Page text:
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Church Member's Defamation Suit Dismissed

Defamation usually cannot be proved without evidence of a false statement.

Louisiana
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Key Point 4-02.03. A number of defenses are available to one accused of defamation. These include truth, statements made in the course of judicial proceedings, consent, and self-defense. In addition, statements made to church members about a matter of common interest to members are protected by a "qualified privilege," meaning that they cannot be defamatory unless they are made with malice. In this context, malice means that the person making the statements knew that they were false or made them with a reckless disregard as to their truth or falsity. This privilege will not apply if the statements are made to nonmembers.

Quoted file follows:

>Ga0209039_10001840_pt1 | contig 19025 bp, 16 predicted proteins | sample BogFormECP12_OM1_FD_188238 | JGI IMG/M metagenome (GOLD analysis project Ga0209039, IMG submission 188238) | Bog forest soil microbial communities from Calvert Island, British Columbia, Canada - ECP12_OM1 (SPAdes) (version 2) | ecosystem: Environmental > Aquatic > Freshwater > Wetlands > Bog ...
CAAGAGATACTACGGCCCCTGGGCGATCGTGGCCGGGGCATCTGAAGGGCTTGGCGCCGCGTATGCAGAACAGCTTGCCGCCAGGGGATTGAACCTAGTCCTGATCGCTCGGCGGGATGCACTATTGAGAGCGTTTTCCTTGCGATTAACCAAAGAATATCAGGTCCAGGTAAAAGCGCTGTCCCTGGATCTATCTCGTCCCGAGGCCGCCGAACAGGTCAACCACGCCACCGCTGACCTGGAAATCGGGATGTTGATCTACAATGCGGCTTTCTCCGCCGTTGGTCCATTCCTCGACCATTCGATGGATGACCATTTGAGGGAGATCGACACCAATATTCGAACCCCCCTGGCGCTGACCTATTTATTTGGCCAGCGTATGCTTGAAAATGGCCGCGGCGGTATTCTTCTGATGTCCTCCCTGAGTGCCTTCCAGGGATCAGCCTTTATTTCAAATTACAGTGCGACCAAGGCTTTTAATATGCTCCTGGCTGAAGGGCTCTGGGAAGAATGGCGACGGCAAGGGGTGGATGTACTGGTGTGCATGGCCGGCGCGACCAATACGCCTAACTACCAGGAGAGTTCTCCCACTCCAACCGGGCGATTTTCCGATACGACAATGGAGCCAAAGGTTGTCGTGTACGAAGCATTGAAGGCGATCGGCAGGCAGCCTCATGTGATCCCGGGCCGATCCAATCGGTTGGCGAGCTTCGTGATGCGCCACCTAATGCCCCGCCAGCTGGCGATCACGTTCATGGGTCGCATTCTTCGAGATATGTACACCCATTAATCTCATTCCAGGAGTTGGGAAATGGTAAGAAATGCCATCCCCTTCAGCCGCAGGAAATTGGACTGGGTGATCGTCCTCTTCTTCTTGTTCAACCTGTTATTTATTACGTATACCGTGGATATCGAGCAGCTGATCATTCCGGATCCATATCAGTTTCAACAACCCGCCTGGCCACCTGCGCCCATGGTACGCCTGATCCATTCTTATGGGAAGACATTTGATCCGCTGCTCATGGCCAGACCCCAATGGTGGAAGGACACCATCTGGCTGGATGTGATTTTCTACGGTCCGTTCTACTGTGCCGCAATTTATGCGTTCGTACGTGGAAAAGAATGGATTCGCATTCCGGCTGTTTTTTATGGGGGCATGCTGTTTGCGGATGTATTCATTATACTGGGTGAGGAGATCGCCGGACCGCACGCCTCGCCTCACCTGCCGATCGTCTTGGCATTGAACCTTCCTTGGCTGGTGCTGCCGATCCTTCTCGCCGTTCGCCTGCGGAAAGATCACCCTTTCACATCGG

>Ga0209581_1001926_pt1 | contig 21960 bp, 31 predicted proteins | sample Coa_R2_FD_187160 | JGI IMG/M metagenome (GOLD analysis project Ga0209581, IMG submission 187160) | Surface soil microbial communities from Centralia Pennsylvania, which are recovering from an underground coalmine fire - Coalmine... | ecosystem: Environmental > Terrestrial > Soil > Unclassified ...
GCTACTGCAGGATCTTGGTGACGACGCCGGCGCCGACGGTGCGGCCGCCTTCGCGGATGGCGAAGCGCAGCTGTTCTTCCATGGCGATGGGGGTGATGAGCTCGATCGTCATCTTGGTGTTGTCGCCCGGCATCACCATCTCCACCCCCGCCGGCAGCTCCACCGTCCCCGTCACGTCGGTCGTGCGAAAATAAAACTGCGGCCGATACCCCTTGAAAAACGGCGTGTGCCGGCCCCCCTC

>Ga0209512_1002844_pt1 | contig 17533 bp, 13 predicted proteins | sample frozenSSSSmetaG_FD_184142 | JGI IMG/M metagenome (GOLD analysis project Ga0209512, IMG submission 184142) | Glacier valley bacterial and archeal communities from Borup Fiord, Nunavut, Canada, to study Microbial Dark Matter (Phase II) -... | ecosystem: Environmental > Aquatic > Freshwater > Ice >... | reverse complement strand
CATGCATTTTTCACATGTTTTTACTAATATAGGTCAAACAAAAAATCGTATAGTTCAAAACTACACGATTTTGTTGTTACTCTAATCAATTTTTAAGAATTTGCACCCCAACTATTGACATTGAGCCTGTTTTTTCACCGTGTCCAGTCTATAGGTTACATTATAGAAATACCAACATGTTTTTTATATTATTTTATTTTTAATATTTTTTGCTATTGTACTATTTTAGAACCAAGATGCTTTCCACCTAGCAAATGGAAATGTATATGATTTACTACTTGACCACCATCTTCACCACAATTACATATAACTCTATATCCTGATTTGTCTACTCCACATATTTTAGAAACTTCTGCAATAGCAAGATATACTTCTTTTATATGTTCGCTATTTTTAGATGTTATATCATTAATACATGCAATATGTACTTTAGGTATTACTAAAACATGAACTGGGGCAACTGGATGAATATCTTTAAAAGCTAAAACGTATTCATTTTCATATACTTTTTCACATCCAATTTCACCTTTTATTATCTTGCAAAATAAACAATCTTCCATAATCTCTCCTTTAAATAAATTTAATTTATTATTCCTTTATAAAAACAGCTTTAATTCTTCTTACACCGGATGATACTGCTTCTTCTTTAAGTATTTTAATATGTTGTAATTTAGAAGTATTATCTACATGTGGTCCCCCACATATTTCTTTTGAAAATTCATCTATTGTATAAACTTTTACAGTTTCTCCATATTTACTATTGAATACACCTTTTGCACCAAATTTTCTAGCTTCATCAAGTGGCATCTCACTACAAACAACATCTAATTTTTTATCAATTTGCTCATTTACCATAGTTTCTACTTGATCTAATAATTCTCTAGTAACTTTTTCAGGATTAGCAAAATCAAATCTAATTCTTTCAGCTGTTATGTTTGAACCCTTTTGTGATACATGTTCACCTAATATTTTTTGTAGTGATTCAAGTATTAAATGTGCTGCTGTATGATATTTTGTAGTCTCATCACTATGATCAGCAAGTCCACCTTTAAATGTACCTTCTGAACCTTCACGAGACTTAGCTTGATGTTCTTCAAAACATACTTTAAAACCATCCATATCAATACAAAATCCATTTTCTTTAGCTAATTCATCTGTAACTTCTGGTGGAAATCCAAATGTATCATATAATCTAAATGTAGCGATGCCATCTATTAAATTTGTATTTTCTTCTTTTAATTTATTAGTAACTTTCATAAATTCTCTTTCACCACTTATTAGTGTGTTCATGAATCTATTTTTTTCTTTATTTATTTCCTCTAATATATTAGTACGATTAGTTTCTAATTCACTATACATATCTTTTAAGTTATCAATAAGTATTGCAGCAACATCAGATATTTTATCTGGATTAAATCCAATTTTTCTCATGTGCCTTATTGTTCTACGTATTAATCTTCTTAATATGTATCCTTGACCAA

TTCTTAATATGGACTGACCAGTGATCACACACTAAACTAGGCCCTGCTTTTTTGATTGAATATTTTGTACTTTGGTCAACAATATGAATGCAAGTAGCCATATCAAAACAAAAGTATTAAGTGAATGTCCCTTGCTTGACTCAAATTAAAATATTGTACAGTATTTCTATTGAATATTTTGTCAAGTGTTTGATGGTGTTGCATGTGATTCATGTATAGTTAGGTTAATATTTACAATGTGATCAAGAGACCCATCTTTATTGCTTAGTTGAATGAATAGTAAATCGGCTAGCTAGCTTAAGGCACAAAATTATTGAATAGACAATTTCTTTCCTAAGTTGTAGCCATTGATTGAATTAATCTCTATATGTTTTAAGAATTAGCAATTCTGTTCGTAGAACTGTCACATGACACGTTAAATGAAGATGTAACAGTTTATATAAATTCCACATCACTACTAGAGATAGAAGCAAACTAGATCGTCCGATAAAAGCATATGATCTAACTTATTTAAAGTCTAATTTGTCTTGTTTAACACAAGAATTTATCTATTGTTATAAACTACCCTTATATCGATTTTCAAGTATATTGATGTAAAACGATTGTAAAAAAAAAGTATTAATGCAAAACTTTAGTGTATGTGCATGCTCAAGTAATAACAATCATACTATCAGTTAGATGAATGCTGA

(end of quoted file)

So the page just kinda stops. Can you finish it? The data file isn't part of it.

A Louisiana court ruled that a minister did not defame a church member in an article he wrote for the church bulletin since the article did not contain a false statement concerning the member. A church member (the "plaintiff"), who had previously served as the church's bookkeeper, ...

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Richard R. Hammar is an attorney, CPA and author specializing in legal and tax issues for churches and clergy.

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  • September 1, 2009

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